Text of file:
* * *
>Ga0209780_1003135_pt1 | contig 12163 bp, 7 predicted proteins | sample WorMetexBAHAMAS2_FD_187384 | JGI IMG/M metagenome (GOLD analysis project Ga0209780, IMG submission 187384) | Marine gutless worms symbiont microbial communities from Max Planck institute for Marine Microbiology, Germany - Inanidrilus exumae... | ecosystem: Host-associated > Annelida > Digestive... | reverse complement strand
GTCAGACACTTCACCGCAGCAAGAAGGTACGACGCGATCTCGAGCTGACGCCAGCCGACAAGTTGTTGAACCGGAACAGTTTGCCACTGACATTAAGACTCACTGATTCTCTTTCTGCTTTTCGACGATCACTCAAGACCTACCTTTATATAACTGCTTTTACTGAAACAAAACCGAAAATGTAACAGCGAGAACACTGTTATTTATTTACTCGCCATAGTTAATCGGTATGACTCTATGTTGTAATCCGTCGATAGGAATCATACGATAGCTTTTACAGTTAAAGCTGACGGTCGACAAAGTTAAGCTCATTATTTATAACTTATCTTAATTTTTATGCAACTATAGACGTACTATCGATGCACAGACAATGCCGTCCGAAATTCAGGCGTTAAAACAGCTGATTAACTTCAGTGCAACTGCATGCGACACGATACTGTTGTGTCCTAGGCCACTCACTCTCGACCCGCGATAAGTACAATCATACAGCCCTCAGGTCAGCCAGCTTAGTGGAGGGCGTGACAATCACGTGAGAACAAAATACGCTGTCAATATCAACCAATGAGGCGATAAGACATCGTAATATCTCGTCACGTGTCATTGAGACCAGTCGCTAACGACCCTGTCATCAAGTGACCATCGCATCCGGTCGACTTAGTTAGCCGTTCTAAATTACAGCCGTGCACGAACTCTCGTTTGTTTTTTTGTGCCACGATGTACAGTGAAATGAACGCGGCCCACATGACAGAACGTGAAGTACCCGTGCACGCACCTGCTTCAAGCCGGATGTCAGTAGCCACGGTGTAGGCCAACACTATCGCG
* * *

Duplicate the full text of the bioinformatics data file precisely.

>Ga0209780_1003135_pt1 | contig 12163 bp, 7 predicted proteins | sample WorMetexBAHAMAS2_FD_187384 | JGI IMG/M metagenome (GOLD analysis project Ga0209780, IMG submission 187384) | Marine gutless worms symbiont microbial communities from Max Planck institute for Marine Microbiology, Germany - Inanidrilus exumae... | ecosystem: Host-associated > Annelida > Digestive... | reverse complement strand
GTCAGACACTTCACCGCAGCAAGAAGGTACGACGCGATCTCGAGCTGACGCCAGCCGACAAGTTGTTGAACCGGAACAGTTTGCCACTGACATTAAGACTCACTGATTCTCTTTCTGCTTTTCGACGATCACTCAAGACCTACCTTTATATAACTGCTTTTACTGAAACAAAACCGAAAATGTAACAGCGAGAACACTGTTATTTATTTACTCGCCATAGTTAATCGGTATGACTCTATGTTGTAATCCGTCGATAGGAATCATACGATAGCTTTTACAGTTAAAGCTGACGGTCGACAAAGTTAAGCTCATTATTTATAACTTATCTTAATTTTTATGCAACTATAGACGTACTATCGATGCACAGACAATGCCGTCCGAAATTCAGGCGTTAAAACAGCTGATTAACTTCAGTGCAACTGCATGCGACACGATACTGTTGTGTCCTAGGCCACTCACTCTCGACCCGCGATAAGTACAATCATACAGCCCTCAGGTCAGCCAGCTTAGTGGAGGGCGTGACAATCACGTGAGAACAAAATACGCTGTCAATATCAACCAATGAGGCGATAAGACATCGTAATATCTCGTCACGTGTCATTGAGACCAGTCGCTAACGACCCTGTCATCAAGTGACCATCGCATCCGGTCGACTTAGTTAGCCGTTCTAAATTACAGCCGTGCACGAACTCTCGTTTGTTTTTTTGTGCCACGATGTACAGTGAAATGAACGCGGCCCACATGACAGAACGTGAAGTACCCGTGCACGCACCTGCTTCAAGCCGGATGTCAGTAGCCACGGTGTAGGCCAACACTATCGCG